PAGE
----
Acute case consultations are available at Vital Child so the next time you feel a cold coming on, try a herbal mix made up for your specific symptoms and see if you feel the difference.

[1] 1970, Pauling, L. Vitamin C and the Common Cold

 

 

Adrenal Fatigue. A Modern Epidemic?

Is Adrenal Fatigue Real?

First, let me clarify that ‘adrenal fatigue’ is a term in common usage relating to these symptoms however, the more medically correct term would likely be ‘HPA axis dysfunction’ and there are good biochemical reasons for this. As the purpose of this blog is to offer some general treatment options rather than delve into the science, I’m sticking with adrenal fatigue. I’m sure you can appreciate why.

Our adrenal glands play a crucial role in the ‘fight or flight’ stress response. We generally know when we’re burning the candle at both ends and often we instinctively compensate during a stressful time by letting go of less urgent responsibilities in order to cope but it also takes a lot of metabolic energy to recover. When we don’t allow ourselves the time and space and nutrition to recover fully, we leave ourselves at risk of adrenal fatigue.

Recovering from requires a nurturing approach. It’s a time to heed the warning that for every ‘push’ there requires a ‘pull’, a time to nurture and rebuild our reserves so we are ready for the next challenge. I was relieved to hear that Sonya had already pulled back on her training regime, taking care to listen to her body’s cues about the level of exercise most suited to her at this time. I highly recommend restorative yoga for its re-balancing abilities and for lowering cortisol especially for those of us ‘heady’ people who are good at adding to our stress levels with our busy, driven minds.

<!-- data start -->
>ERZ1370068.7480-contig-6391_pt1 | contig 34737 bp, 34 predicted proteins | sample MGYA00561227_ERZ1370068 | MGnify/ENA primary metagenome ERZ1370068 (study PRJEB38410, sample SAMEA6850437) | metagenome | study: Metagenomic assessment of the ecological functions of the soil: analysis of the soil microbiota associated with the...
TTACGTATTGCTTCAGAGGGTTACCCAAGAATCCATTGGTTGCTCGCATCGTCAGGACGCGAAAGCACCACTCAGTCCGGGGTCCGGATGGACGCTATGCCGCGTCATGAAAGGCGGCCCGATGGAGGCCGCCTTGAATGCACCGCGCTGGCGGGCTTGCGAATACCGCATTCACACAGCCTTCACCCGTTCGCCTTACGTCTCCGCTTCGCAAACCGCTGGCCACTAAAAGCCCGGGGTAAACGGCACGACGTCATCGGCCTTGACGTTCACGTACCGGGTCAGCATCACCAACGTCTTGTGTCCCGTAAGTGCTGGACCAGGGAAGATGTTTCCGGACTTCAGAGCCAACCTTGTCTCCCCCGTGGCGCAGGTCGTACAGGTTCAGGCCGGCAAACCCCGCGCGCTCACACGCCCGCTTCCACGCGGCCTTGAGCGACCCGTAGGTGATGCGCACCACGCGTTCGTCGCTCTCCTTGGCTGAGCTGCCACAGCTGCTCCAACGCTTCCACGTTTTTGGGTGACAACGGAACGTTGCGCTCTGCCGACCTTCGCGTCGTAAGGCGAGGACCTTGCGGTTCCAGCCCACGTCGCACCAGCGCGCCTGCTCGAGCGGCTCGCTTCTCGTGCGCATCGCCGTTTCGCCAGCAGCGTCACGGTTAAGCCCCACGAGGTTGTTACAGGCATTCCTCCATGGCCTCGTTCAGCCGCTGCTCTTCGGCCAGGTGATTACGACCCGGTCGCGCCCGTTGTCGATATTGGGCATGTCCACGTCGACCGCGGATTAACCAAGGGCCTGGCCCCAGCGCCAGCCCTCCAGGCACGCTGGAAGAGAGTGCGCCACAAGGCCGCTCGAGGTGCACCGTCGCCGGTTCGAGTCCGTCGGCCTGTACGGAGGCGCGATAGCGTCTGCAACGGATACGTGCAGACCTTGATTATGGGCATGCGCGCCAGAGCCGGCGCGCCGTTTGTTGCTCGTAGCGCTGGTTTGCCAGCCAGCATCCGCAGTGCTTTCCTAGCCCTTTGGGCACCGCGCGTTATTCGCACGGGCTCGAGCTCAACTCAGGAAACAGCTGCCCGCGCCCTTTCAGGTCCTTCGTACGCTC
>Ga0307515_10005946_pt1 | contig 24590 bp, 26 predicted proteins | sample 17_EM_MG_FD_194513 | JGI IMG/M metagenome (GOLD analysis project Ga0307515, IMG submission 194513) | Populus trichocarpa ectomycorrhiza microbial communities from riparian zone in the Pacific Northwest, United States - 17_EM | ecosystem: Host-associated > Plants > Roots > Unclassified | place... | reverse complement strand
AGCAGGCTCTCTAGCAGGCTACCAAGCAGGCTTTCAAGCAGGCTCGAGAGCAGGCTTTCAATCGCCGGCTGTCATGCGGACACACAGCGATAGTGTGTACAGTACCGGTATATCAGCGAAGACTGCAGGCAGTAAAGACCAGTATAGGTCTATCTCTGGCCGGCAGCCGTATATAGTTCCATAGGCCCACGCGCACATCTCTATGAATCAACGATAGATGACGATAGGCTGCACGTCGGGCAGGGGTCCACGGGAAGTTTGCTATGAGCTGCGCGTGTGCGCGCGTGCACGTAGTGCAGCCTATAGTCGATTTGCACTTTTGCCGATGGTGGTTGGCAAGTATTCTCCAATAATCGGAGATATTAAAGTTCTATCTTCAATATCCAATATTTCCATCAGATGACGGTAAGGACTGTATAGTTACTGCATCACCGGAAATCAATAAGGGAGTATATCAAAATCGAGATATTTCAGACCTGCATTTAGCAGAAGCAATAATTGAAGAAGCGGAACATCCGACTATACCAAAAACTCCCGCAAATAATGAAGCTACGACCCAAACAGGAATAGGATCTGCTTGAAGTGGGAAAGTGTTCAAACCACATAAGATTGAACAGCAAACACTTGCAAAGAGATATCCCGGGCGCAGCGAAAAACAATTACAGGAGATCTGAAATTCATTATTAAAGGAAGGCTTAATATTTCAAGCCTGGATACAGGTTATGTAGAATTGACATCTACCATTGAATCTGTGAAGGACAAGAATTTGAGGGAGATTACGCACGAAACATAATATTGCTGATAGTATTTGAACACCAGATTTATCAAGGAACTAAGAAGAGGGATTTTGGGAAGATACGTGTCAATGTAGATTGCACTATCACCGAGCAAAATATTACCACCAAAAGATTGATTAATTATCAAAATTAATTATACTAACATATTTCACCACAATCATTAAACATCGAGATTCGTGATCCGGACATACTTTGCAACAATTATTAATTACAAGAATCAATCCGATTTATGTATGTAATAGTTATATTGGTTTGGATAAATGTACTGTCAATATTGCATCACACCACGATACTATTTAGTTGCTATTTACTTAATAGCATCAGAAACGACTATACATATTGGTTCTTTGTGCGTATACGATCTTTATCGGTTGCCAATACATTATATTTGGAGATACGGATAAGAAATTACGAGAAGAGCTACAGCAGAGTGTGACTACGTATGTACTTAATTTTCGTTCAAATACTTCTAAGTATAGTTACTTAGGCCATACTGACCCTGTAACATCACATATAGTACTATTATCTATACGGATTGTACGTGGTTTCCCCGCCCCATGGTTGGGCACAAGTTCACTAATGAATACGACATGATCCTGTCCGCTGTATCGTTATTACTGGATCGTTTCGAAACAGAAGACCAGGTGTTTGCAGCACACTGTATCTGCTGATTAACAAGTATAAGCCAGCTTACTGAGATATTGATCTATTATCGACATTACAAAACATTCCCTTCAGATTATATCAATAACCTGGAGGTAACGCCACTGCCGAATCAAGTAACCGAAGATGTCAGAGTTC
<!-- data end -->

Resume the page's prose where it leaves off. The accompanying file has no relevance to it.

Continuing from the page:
Help For Adrenal Fatigue Recovery

  • Supportive nutrients for the adrenals include Vitamin C, Magnesium, B Vitamins and Zinc. Seek advice about the optimum forms and dose of these nutrients for you.
  • Unrefined sea salt or Himalayan pink rock salt is a good source of trace minerals in natural levels that nourish the adrenals (1 tsp per day is all that’s needed).
  • Don’t forget to drink enough water – the general rule is 33ml per kg of body weight per day.
  • Be careful not to be too restrictive with carbs at this time. Our bodies need ready energy so ensure a minimum of 50-75g CHO per day (1 cup of mashed sweet potato = 50g). Root vegetables in general have grounding properties so add them in where possible.
  • Herbs such as Siberian and American Ginseng, Withania, Licorice, Rhodiola and Rehmannia are great adrenal supportive herbs.
  • Get outside – walk, swim, sit in nature. As well as soothing a frazzled mind and body, the extra vitamin D will help.

On a final note, it’s hard to fully resolve adrenal fatigue issues without addressing other health issues such as inflammation, thyroid health, blood sugar regulation and gut health. If you’d like to look more deeply at this issue for yourself, book a naturopathic consult to ensure the support to get and stay on the road to recovery.

 

Sugar – Sweet Poison?